rejoicing in the Lord (spiritual warfare)

Rejoice in the Lord always. I will say it again: Rejoice!

Philippians 4

I haven’t actually wondered much over this exhortation from the Apostle Paul. I think I’ve summarily dismissed it during difficult times. And too often I’ve been in a thinking mode which might hide a lack the humility needed to simply praise the Lord no matter what. It’s not like I haven’t tried to put it into practice. I can exist in lament much of the time when I think about the troubles near me, maybe even on me, as well as the problems of the world.

Yesterday for a time I felt overcome in a kind of spiritual malaise and darkness accompanied with fear. Usually there’s some kind of reason behind it, even if it’s not entirely rational. Sometimes there’s really not much of any reason at all.

Then I thought of this exhortation or imperative, even command, although I prefer to take it as a gentle pastoral directive, that we’re to rejoice in the Lord, or be glad in him always, yes always. That made no sense to me in the present, but by faith that is exactly what I began to attempt to do.

What I found by and by, and actually sooner than not was a lifting of the clouds, darkness and chill, and a return of a sense of the presence and peace of God. By rejoicing in the Lord, even when I didn’t at all feel like it. By faith. All of this, as always, in and through Jesus.

pursuing, being attentive to, and following the wisdom of Proverbs

The proverbs of Solomon son of David, king of Israel:

for gaining wisdom and instruction;
    for understanding words of insight;
for receiving instruction in prudent behavior,
    doing what is right and just and fair;
for giving prudence to those who are simple,
    knowledge and discretion to the young—
let the wise listen and add to their learning,
    and let the discerning get guidance—
for understanding proverbs and parables,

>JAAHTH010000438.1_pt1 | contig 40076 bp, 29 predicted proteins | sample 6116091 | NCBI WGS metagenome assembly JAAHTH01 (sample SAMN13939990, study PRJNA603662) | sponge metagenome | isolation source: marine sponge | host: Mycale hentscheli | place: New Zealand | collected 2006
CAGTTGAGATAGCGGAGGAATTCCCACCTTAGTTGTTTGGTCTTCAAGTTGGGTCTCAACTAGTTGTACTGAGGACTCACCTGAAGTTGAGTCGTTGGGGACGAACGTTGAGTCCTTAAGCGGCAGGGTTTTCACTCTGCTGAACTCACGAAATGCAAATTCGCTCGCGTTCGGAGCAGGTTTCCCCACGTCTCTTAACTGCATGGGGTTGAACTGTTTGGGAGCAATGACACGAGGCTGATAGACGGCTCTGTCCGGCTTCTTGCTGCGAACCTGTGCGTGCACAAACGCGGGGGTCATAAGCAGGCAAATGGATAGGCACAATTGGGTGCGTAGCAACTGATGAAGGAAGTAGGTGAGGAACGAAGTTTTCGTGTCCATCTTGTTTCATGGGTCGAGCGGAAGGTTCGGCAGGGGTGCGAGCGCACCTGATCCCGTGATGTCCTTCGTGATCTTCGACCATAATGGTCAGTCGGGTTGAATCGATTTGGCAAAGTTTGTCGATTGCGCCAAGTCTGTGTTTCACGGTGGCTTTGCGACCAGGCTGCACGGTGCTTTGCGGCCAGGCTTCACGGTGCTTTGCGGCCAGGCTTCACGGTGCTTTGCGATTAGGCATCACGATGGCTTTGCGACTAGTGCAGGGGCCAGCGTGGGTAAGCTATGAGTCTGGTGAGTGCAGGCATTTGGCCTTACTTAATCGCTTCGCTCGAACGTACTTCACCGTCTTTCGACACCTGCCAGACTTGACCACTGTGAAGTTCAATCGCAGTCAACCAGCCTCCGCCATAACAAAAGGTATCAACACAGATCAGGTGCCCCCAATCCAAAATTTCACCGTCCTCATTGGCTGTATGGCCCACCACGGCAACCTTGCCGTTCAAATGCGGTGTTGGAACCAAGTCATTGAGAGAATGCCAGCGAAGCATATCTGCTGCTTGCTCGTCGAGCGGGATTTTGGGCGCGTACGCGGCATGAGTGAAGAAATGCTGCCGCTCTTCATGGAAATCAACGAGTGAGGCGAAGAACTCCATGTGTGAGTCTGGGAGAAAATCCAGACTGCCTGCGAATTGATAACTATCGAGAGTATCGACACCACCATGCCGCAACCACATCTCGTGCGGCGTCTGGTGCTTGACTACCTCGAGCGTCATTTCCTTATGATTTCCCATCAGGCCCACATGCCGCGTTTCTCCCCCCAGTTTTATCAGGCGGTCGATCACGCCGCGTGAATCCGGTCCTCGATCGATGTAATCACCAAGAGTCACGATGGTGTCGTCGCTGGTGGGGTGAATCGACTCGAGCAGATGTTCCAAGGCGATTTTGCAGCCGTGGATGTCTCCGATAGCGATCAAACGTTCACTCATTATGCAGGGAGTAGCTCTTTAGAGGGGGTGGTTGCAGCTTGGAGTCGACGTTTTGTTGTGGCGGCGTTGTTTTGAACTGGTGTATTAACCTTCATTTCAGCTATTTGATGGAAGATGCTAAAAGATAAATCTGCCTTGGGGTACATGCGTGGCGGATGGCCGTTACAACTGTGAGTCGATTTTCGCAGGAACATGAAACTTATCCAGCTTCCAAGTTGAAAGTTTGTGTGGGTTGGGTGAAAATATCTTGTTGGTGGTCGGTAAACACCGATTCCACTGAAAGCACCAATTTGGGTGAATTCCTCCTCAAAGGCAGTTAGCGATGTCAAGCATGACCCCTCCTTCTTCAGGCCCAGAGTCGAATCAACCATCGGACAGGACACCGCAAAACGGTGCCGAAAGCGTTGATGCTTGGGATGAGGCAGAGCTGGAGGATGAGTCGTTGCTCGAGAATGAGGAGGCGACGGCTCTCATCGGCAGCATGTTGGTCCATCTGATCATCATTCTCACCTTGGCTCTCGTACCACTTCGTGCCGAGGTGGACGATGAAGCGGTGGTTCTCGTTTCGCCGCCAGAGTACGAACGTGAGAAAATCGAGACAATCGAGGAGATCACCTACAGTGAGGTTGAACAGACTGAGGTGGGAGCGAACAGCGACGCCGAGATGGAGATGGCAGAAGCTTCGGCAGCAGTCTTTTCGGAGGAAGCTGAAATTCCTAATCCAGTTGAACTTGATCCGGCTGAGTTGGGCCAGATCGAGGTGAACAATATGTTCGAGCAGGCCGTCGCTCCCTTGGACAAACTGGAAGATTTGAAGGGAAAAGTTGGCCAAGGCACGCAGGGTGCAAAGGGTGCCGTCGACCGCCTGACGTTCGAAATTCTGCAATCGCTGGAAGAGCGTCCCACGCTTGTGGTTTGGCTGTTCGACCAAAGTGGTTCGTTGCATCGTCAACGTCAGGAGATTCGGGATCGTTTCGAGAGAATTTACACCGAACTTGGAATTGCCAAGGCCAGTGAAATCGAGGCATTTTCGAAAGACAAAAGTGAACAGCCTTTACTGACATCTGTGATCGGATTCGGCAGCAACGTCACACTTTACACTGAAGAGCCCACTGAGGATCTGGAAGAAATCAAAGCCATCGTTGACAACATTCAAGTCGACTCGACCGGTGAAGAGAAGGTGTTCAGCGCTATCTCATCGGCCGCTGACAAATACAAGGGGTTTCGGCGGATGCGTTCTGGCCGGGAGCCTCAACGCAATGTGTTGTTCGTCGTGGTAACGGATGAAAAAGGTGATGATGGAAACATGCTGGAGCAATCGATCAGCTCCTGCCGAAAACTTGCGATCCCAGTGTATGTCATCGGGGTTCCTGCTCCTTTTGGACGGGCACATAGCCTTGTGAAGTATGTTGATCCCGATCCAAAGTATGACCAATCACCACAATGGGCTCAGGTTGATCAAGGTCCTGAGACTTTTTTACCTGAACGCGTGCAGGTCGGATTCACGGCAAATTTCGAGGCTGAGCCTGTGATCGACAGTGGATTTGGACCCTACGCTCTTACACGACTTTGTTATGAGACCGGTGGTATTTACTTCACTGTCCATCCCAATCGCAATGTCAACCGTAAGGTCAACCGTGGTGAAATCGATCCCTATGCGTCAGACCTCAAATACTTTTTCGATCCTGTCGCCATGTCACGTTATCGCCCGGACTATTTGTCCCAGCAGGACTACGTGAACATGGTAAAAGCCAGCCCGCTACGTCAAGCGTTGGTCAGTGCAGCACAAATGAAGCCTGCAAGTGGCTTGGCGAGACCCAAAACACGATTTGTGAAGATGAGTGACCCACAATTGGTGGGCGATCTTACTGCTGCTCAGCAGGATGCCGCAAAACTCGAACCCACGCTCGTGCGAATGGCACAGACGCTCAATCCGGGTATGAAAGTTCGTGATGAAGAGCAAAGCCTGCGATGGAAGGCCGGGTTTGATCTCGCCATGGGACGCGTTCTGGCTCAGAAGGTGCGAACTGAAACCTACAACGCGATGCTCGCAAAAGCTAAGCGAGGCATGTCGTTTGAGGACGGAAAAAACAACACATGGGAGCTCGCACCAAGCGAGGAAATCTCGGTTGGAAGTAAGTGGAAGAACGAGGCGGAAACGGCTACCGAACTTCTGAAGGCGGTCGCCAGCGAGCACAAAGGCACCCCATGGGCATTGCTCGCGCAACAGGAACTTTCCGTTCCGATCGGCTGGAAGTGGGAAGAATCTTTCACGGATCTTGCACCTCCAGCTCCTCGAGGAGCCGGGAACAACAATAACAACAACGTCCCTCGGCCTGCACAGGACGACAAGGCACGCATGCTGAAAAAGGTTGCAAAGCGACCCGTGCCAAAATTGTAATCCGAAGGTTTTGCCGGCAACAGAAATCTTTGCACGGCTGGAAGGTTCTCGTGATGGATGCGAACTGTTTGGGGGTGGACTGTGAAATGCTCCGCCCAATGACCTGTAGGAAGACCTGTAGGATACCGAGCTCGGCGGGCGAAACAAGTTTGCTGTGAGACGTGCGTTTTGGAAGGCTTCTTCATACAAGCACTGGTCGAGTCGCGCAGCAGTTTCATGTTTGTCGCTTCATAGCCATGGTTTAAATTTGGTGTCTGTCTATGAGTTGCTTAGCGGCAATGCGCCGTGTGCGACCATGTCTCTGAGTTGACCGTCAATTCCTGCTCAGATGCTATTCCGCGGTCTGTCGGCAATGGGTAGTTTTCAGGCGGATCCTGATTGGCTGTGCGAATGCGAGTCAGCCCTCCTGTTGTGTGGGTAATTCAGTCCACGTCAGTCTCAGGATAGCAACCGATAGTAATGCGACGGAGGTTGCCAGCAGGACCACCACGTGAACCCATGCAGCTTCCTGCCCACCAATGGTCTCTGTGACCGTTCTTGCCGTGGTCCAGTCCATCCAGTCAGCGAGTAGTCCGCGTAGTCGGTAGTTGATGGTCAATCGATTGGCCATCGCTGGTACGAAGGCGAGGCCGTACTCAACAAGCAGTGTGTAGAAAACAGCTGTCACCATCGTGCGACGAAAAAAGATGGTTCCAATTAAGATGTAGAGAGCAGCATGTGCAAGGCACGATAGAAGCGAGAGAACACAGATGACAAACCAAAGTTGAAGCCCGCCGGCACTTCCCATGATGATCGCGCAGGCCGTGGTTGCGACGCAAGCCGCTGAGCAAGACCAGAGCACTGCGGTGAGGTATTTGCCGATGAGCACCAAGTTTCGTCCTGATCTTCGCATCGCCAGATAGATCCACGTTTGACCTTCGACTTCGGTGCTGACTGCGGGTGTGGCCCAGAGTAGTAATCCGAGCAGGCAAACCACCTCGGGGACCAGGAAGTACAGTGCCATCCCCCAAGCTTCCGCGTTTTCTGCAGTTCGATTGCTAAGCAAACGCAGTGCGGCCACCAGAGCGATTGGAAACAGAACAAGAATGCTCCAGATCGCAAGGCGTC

the sayings and riddles of the wise.

The fear of the Lord is the beginning of knowledge,
    but fools despise wisdom and instruction.

Proverbs 1

I am going through the book of Proverbs right now in my slow ponderings. And I am reminded of a number of things. But I begin with the fact that when we read the Bible, we have to read it first of all in its original context as best we can. That may be limited, though we can get some good helps. But we have to remember it was written at a specific time in a specific cultural context. But if we read it no other way at all, then we have to read it from the context of all of scripture, and especially of Jesus, considering his fulfillment of it all. In Christ we are told are hidden all the treasures of wisdom (Colossians).

But back to the book of Proverbs itself, if we need to err in any way, we need to really seek to take to heart all it has to say. We don’t do everything literally, but the essence or point of every saying, or thought, what it’s getting at, the underlying principle one might say, we do want to understand, and seek to hold on to it for dear life. It is a matter of life and death, but too often we drift away from that, since we either think we know better, or we don’t take it seriously enough.

Proverbs helps us both explicitly and implicitly in giving us direct specific instruction and in helping us have discernment in areas in which it doesn’t directly speak. Proverbs helps inculcate in us a capacity for learning and implementing wisdom for life.

And of course this wisdom begins with the fear of the Lord. We don’t trifle with God. God is love, and God is God. That sense of fear has to do with respect which becomes awe for pursuers of God, and dread for those who fail to pursue him. And that is all by grace in and through our Lord Jesus.

Read Proverbs slowly. The best reading is slow reading, I think. We need to let it soak into our bones, into our heart, and out from that, into our very lives day after day. An essential part of our growth in and through our Lord Jesus.

does God do a good job being God? (does our understanding of God measure up?)

“Just as Moses lifted up the snake in the wilderness, so the Son of Man must be lifted up, that everyone who believes may have eternal life in him.”

For God so loved the world that he gave his one and only Son, that whoever believes in him shall not perish but have eternal life. For God did not send his Son into the world to condemn the world, but to save the world through him.

John 3

Oh, the depth of the riches of the wisdom and knowledge of God!
    How unsearchable his judgments,
    and his paths beyond tracing out!
“Who has known the mind of the Lord?
    Or who has been his counselor?”
“Who has ever given to God,
    that God should repay them?”
For from him and through him and for him are all things.
    To him be the glory forever! Amen.

Romans 11

It’s common nowadays to question the God of the Bible in more ways than one. And as N. T. Wright points out, when people use the word God, they don’t at all mean the same being as much as they once did. For a good many people God just seems to fall short both in the Bible, and in life. Anyone who reads the entire Bible will understand that the Bible itself is about real life with most of its characters flawed, and even in the case of one remarkably unflawed character, Daniel, he includes himself in his confession to God of Israel’s sins.